Many people will choose to celebrate Independence Day at a lake, river or outdoor location. AAA estimates that at least 42 million people will travel over 50 miles to celebrate Fourth of July, and many of them will do so at lakes and rivers. Lake Mead, by itself, is expected to host over 100,000 visitors for Fourth of July, according to the National Park Service.

The lakes and streams that host these Independence Day celebrations are protected by Wastewater Operations Specialists and Source Water Protection Specialists across the country. Wastewater treatment prevents gallons of waste and sewage from pouring into lakes, rivers and streams every day. Rural Water make roughly 20,000 on-site technical assistance visits a year to wastewater systems to help them maintain proper function. Rural Water Source Water Protection Specialists also created plans that provide additional protection from “non-point sources” that include runoff, drainage and seepage. These efforts help preserve the environment and keep lakes, rivers and streams safe for swimming, boating and fishing.

Rural Water also helps preserve the American cookout. Agriculture is one of the largest consumers of water and it is an industry overwhelmingly located in rural areas. Access to clean, reliable, and affordable water helps produce the 150 million hotdogs, 190 million pounds of beef and 700 million pounds of chicken consumed on Fourth of July.

The National Rural Water Association and all the Rural Water Family wishes everyone a happy and safe Independence Day celebration. NRWA hopes that you will also not forget the role that Rural Water plays in serving and protecting our communities on July 4 and every day of the year.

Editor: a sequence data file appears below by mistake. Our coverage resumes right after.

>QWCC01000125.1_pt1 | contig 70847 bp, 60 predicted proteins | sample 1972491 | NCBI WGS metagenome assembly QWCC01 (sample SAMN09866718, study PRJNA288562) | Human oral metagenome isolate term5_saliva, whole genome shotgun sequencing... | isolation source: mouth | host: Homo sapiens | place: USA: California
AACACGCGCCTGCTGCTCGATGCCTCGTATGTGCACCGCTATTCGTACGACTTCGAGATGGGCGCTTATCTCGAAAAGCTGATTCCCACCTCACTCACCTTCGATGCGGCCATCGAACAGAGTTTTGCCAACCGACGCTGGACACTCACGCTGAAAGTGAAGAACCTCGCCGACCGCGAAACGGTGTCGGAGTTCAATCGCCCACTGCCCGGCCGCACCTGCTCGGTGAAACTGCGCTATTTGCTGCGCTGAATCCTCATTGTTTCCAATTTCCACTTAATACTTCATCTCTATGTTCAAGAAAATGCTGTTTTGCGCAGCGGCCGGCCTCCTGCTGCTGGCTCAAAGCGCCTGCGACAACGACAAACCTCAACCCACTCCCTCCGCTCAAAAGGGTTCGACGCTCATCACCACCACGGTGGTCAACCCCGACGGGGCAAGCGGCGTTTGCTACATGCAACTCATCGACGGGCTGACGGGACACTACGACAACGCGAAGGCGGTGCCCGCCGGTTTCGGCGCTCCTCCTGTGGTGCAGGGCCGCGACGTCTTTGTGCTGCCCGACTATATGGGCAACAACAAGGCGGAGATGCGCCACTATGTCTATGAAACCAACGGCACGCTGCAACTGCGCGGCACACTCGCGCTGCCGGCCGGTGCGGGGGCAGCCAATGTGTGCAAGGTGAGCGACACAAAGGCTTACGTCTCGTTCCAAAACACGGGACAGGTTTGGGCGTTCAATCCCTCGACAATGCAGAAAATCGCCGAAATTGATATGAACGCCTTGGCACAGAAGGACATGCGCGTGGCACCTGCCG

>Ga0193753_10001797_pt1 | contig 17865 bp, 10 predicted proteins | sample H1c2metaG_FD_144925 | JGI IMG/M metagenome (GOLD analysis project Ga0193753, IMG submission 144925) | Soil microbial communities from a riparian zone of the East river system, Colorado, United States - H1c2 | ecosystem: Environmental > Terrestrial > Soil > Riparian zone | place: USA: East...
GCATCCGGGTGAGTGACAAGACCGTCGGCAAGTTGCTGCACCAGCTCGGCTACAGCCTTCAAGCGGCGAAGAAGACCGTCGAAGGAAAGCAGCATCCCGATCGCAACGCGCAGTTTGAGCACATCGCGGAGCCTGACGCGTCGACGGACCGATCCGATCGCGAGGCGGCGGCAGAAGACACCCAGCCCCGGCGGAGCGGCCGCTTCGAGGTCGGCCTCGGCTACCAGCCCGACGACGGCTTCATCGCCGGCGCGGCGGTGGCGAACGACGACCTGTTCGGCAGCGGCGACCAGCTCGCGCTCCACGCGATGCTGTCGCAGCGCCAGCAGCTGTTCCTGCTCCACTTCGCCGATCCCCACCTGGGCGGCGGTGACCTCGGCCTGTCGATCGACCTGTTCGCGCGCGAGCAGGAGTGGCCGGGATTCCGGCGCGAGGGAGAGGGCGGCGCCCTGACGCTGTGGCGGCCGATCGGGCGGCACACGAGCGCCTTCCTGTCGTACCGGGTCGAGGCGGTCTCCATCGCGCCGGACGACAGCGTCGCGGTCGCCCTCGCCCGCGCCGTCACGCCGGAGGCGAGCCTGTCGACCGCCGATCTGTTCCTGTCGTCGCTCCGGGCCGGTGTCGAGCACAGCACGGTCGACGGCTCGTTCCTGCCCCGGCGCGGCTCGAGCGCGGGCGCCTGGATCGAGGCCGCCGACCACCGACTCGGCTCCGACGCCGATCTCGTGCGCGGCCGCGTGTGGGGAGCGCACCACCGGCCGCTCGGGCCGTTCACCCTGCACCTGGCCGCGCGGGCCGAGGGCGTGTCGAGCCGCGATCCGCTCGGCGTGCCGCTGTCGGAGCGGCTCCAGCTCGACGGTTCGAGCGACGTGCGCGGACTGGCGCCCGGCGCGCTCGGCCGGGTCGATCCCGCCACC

NRWA’s In-Service Training Keeps Rural Water as Leader in Water Industry Expertise

NEW ORLEANS, La. – The National Rural Water Association held their annual In-Service training event June 26-29 in New Orleans, La. This annual event is for Rural Water staff to get the training and education necessary to remain the foremost experts in the water industry.

“This is one of my favorite meetings,” said NRWA CEO Sam Wade, “because this meeting is about improving ourselves.”

During the opening session, NRWA President Steve Fletcher also spoke about the organization’s continued support for the USDA’s Rural Utilities Service. The RUS has been making low-interest loans to build and upgrade water and wastewater systems for 70 years, but recent budget proposals would eliminate the program. NRWA recently launched a site to highlight the impact of the USDA program on Rural Utilities.

“My utility would not exist without this program,” said Fletcher, who worked for 35 years as an operator and a manager for the Washington County Water Co. in Illinois.

Some of the training at this year’s in-service include Cybersecurity Awareness presented by the Automation Federation and a two-day session on Soil Heath and Water presented by the Natural Resources Conservation Service.

Florida Rural Water Assists Community to Increase Safety and Improve Water Quality


RIVIERA BEACH, Fla. – The City of Riviera Beach, Fla. needed training and assistance to improve their safety and water quality. The Florida Rural Water Association provided repeated assistance to help the utility to make those improvements.

“They had hired a consultant to inspect the system and compile a list of needs for the system,” explained Chris Bailey, a Training Specialist with FRWA. “They had a lot of problems.”

Riviera Beach has an older system, and had experienced problems with low chlorine levels and sewage overflows. Inspections revealed several water quality issues, including holes in the well casings, algae, out-of-date calibrations and grass growing in the basins.  There were also numerous safety hazards, including improper safety equipment for chlorine and ammonia, no eye wash stations and broken chlorine piping.  The consultant contacted Florida Rural Water to help provide the training and technical assistance needed to get the utility operating appropriately.

Bailey and Moises Villalpando, a State Circuit Rider with FRWA, met Riviera Beach Interim Director Troy Perry to discuss the results of the inspection and previous sanitary surveys. They also met with the all the System Operations Specialists to ensure that everyone was trained correctly and that all staff were pursuing the same goals.

“We stressed that the water Riviera Beach was putting into the system was not completely healthy for its customers,” Bailey said.